Temara Cross, the vice president of UB Gospel Choir, says she believes gospel music is not exclusive to a specific race.
And she doesn’t think it’s exclusive to a set of skills or someone’s faith, either.
When recruiting for the choir, Cross, a junior public health major and pre-med student, is more focused on students’ willingness to help grow the group.
The UB Gospel Choir is a student-run organization, which has performed on and off-campus at various colleges, churches and weddings. The choir, formed in 1972, currently consists of roughly 10 members and is involved with other ministries like praise team and praise dance. It prides itself on its inclusive and family-like environment, and is open to all students, regardless of race or denomination. Recently, the choir has been preparing for its Nov. 10 concert. The concert’s theme is “God’s Plan” based on the Drake song of the same name, and the bible verse Jeremiah 29:11.
“UB is so diverse, so there would be no sense in closing UB Gospel Choir off to primarily black people,” Cross said, “There are multiple cultures that are Christian, so it doesn’t necessarily mean gospel music is for [one group].”
The group begins practice by joining hands and bowing their heads in prayer. Their focus: to join in spirituality and prepare to share their message, God’s message.
Toyosi Oladepo, the president of the choir and a senior computer science and media studies major, says that the group is open to all students despite performing Christian songs.
“We are a gospel choir, we are a ministry, we are a group that does things like sing Christian songs, but everyone is welcome,” Oladepo said.
The group, which practices two times a week for two hours each session, hopes to expand its members and Oladepo hopes the stereotype of gospel choirs doesn’t deter new members from joining.
“We are inclusive, but people don’t know that, I would say, because when we think about gospel, you think about African-American people,” Oladepo said.
Members of the choir say the welcoming environment has allowed them to develop their music skills. Charles Sanders, a junior psychology major said being involved in UB Gospel Choir has allowed him to step outside of his comfort zone.
“I used to tell everybody, ‘I’m not singing in front of anybody.’ Like this thing is for the bathroom only, like when I’m in the shower. But when [Toyosi] asked me [to join] I was like, ‘I’ll take a chance, why not?’” Sanders said, “I slowly started to become more comfortable with it, even though I don’t know any technical music jargon.”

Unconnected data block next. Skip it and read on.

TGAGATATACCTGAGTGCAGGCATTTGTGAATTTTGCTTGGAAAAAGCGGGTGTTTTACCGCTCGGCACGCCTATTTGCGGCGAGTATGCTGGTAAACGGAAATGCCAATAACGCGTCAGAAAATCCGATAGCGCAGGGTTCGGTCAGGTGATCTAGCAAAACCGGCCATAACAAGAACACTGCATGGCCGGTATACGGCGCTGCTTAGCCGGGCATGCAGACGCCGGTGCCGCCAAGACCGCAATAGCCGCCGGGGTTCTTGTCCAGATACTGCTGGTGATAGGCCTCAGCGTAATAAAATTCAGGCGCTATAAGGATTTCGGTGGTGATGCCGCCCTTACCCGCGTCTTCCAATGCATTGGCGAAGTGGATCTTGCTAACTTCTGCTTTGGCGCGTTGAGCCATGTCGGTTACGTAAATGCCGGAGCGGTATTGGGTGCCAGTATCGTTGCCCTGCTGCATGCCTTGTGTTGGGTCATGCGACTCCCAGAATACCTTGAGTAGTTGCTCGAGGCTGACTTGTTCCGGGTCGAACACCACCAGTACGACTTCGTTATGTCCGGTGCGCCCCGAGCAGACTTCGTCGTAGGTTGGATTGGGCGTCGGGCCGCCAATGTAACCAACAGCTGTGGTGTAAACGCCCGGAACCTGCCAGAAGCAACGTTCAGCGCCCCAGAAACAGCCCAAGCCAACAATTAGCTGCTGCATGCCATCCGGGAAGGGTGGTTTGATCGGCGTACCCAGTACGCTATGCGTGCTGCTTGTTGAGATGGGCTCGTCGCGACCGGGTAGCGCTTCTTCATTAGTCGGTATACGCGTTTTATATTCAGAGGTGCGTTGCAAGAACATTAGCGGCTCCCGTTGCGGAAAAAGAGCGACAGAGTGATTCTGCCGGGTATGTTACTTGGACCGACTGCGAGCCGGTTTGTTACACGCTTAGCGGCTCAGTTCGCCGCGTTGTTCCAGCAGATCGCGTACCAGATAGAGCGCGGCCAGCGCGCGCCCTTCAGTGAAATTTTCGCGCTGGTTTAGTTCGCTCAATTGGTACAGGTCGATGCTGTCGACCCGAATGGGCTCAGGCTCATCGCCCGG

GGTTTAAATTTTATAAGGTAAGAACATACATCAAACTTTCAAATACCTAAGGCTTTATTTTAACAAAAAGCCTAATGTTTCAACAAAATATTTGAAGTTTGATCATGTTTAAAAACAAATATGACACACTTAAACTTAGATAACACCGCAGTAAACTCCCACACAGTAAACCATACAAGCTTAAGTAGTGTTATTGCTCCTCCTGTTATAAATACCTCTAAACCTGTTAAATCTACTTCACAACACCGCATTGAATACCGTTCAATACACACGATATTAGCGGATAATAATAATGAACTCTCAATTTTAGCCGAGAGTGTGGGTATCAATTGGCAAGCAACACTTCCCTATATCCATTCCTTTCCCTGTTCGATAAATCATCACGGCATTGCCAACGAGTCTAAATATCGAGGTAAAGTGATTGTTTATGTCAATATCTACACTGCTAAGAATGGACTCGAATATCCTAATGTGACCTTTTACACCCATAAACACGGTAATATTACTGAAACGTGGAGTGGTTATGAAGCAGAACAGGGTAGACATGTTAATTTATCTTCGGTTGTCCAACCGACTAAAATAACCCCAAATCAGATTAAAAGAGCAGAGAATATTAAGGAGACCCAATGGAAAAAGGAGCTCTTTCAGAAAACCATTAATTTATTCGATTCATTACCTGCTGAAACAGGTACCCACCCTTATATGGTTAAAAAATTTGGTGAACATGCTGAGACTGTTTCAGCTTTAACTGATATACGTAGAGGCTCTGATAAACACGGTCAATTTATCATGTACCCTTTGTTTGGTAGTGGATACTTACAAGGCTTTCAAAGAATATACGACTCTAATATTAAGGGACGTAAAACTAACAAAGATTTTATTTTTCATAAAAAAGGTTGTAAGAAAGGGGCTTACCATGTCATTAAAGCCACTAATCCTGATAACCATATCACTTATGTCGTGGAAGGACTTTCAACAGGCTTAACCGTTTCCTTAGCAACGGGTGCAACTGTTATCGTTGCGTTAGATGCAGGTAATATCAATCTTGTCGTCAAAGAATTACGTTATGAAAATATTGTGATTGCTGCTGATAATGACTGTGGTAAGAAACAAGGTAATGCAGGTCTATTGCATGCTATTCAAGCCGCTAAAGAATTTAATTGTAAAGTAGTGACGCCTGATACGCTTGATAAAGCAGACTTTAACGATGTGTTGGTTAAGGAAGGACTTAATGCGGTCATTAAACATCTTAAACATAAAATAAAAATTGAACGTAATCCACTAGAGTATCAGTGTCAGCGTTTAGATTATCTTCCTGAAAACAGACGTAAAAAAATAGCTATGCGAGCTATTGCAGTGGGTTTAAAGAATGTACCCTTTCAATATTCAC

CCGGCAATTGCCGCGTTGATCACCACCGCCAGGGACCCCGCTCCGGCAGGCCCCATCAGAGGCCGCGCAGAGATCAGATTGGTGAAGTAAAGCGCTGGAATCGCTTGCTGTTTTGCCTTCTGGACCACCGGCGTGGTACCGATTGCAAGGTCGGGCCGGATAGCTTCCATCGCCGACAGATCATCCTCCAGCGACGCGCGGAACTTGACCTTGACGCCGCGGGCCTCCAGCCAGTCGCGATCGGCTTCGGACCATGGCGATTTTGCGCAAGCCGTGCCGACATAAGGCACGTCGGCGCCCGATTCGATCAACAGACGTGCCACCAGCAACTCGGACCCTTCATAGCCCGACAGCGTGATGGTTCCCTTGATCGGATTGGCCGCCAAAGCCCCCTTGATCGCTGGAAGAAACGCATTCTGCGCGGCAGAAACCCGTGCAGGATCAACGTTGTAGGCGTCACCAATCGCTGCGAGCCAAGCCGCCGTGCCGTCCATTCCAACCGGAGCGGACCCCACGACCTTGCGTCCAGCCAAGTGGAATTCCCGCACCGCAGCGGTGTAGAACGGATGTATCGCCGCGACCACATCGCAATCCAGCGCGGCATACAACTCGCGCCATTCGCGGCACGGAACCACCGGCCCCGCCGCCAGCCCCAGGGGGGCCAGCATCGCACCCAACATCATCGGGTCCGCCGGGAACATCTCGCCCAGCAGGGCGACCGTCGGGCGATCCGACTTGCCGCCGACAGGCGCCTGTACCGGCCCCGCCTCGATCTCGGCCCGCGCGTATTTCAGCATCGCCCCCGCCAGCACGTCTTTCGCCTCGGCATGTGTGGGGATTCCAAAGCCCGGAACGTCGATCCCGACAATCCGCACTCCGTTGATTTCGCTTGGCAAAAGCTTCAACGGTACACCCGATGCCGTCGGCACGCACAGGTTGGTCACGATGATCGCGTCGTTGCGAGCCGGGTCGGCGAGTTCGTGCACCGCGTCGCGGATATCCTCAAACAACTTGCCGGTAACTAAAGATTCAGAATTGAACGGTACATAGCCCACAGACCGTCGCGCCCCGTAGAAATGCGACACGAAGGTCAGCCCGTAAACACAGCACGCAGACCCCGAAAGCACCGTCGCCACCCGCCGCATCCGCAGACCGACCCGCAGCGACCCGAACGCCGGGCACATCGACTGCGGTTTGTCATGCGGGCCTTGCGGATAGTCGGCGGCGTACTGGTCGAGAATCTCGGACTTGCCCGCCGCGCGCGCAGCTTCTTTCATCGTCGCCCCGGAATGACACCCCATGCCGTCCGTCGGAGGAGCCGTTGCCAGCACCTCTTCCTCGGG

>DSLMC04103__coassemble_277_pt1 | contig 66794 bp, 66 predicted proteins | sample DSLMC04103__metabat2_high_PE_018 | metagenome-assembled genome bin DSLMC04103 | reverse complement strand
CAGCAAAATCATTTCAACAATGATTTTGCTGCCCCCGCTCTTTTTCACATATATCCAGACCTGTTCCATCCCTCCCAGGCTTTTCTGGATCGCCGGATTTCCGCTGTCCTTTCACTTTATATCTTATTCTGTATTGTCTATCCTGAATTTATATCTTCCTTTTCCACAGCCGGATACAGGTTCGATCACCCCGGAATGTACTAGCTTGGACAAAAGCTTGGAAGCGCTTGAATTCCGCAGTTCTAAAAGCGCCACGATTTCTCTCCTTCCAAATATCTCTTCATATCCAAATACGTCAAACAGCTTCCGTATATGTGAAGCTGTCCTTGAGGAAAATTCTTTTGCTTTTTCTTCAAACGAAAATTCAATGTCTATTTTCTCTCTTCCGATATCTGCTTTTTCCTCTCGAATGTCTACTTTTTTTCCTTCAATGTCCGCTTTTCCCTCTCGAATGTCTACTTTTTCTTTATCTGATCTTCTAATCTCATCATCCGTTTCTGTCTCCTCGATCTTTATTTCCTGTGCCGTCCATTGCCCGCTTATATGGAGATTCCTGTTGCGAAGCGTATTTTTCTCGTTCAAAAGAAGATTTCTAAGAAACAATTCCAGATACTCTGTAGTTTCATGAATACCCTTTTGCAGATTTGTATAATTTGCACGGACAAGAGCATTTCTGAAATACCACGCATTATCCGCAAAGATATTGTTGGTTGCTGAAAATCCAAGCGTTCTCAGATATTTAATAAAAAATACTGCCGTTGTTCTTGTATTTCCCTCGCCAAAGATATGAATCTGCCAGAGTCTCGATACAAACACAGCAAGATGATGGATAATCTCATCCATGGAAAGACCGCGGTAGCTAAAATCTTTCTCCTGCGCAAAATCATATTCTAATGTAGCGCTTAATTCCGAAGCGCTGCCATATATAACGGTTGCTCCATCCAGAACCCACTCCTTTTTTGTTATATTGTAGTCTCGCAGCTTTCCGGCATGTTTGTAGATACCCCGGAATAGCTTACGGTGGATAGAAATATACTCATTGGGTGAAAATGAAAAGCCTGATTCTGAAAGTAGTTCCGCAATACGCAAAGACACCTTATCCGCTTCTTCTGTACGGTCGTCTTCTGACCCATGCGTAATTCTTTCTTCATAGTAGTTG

To prepare for its concert, the choir has been practicing several songs, including “Perfect Praise” and “Love Theory.”
Members of the choir are excited to perform the latter. Andrea Botchway, a sophomore intended nursing major in the choir, remembers screaming when the song was announced.
“You should have seen my reactions. So, ‘Love Theory’ is my favorite song,” Botchway said. “I’m so excited to perform that song.”
Oladepo hopes that students who are unfamiliar with the choir will come to its concert and that UB Gospel Choir will have more opportunities to participate in big events.
“We always like to have our concert as our big event, and even at that we don’t usually have as many people as we want to come to the event,” Oladepo said. “I think our goal is to have other big events around the semester and just have new events that people can come to, so we can reach people more and also collaborate with other clubs.”
Oladepo hopes students will be encouraged to step out of their comfort zones and join the choir.
“Just come and check us out. I feel like any people who want to grow musically can actually grow through the gospel choir, because personally, I have,” Oladepo said. “We’re really open, nice people. Just come through and check us out. It’s a fun place to be.”
Julianna Tracey is the senior arts editor and can be reached at email@example.com and @JTraceySpec.
Julianna Tracey is a freshman music theater and history double major. She’s excited to explore all that the Buffalo arts scene has to offer.